Hendricks County’s Best-Kept Secret
Fun. Fierce. Fit. All describe rugby players. Did you know that a rugby club has existed in Hendricks County for 13 years? Many do not.
“A lot of people don’t know we’ve been around as long as we have,” says Aaron Poland, commissioner of the Avon Rugby Club. “We have a quiet story that continues to grow.”
The Avon Rugby Club was started in 2009 by Joe Ramsbey, a retired Avon police officer. It was initially for high school boys. Three years ago Poland joined the club as a coach and assistant commissioner. Together, Poland and Ramsbey grew the program by adding flag rugby for second-, third- and fourth-graders, as well as starting a coed fifth- and sixth-grade team as well as a seventh- and eighth-grade middle school boys team.
“Our program expanded pretty rapidly that first year with the youth program,” says Poland, who took over as commissioner in June of 2021 when Ramsbey stepped down. “We had great success and great turnout. The second season we were up and running, then COVID hit.”
Though they suffered some setbacks last season, this year they are back on track and raring to go. According to the commissioner of Rugby Indiana, rugby had the highest retention rating, post-COVID, of any sport. New data reveals that it’s also one of the safest sports, with an injury rate of 10% across the nation. Poland notes that though the physicality is similar to football, the form is more focused in rugby because players don’t wear protective padding. As a result, players learn proper technique when it comes to tackling and ball carrying.
“There’s a saying in our community that goes, ‘Football is the game for gentleman played by hooligans, and rugby is a game for hooligans played by gentlemen,’” Poland says. “This is the only sport I’ve ever seen where both teams go out on the field and try to murder each other for an hour, but when the game is over the players eat lunch together.”
Poland maintains that there is a beautiful camaraderie in this sport that extends beyond their club.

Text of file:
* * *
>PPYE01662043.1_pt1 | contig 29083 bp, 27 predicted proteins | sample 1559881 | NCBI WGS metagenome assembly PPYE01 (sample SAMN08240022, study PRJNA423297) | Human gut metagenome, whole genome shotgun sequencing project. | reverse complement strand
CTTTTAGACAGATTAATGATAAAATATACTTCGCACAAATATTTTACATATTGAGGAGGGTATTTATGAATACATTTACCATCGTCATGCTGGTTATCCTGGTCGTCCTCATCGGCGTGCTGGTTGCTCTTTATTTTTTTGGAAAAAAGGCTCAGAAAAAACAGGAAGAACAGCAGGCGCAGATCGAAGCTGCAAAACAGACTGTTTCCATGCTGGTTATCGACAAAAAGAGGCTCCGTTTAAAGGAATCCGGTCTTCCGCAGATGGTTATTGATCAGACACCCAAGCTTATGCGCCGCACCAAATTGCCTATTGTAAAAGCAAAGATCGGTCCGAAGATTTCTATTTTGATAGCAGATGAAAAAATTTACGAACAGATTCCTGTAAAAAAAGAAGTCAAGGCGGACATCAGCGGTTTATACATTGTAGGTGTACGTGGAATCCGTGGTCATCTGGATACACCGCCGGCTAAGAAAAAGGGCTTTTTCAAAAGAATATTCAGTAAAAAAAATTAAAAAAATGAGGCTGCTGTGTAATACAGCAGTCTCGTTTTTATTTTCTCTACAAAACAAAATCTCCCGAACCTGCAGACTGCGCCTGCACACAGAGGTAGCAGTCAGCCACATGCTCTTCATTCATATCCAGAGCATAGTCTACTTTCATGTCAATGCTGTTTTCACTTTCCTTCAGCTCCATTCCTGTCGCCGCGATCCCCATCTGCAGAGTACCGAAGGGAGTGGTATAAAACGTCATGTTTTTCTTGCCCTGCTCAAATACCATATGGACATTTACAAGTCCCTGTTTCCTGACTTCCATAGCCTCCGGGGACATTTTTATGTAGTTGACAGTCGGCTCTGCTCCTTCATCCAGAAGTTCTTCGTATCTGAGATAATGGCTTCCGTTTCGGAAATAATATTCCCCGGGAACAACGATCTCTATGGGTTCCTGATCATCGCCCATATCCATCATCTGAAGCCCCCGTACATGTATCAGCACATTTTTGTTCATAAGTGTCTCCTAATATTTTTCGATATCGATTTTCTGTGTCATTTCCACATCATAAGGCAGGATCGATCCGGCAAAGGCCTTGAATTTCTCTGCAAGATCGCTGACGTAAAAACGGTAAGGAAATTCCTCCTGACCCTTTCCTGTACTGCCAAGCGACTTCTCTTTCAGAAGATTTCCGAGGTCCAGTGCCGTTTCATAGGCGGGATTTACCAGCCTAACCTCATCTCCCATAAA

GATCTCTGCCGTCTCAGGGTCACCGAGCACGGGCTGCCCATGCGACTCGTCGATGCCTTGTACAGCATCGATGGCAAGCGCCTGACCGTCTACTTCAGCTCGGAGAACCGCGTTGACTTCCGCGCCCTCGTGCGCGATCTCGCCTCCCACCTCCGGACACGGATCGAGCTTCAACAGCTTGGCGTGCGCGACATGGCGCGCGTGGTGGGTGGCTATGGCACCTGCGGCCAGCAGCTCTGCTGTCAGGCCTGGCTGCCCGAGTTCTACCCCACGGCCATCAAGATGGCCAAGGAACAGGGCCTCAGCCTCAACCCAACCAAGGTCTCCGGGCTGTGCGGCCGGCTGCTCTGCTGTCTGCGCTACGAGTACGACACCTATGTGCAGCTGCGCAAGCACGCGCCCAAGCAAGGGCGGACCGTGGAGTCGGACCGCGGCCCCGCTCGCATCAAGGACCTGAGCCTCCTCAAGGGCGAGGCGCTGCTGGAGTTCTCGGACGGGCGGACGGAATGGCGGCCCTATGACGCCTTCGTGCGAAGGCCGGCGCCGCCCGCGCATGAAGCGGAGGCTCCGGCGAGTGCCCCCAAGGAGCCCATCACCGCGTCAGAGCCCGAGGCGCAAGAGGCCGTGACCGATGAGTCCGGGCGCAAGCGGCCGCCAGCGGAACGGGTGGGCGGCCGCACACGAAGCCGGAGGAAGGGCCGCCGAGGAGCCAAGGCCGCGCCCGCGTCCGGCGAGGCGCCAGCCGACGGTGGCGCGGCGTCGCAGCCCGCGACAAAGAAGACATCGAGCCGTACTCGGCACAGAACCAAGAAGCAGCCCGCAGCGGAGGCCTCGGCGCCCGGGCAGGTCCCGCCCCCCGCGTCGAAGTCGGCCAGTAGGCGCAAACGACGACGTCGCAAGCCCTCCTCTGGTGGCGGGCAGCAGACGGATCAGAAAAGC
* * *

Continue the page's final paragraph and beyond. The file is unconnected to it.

“Everybody is family,” Poland says. “The athletes welcome one another. We’ll have a new player come try us out and after practice tell me, ‘This is awesome. I feel like I’ve been here for years.’”
Rivalries still exist, but it’s not cutthroat like in other sports.
“You don’t have this bitter, hateful rivalry where players end up in fisticuffs in the middle of the field,” Poland says.
They play hard, but players and coaches praise one another afterwards. In addition, coaches, players and parents don’t curse or scream at the officials. Instead, respect and kindness abound. Poland recalls a tournament last spring when they lost to Carmel.
“We had nine seniors on that team and they were pretty torn up,” Poland says. “When you see a coach from another team come up and console one of your seniors with a hug and a compliment, telling them, ‘You’re going to go on to do great things,’ that tells me everything I need to know about this sport and this culture.”
It’s a culture of caring. If, for instance, a player goes down with an injury, all of the coaches are immediately out on the field checking on them.
Best of all, everyone has a great time. When players are asked what their favorite part of the game is, Poland says their response is always the same – “It’s fun.” They’re not just referring to the games but the practices as well.
“Kids have a blast,” Poland says. “Usually the worst part about kids and sports is getting them to go to practice. Here the entire high school team arrives 20 minutes early.”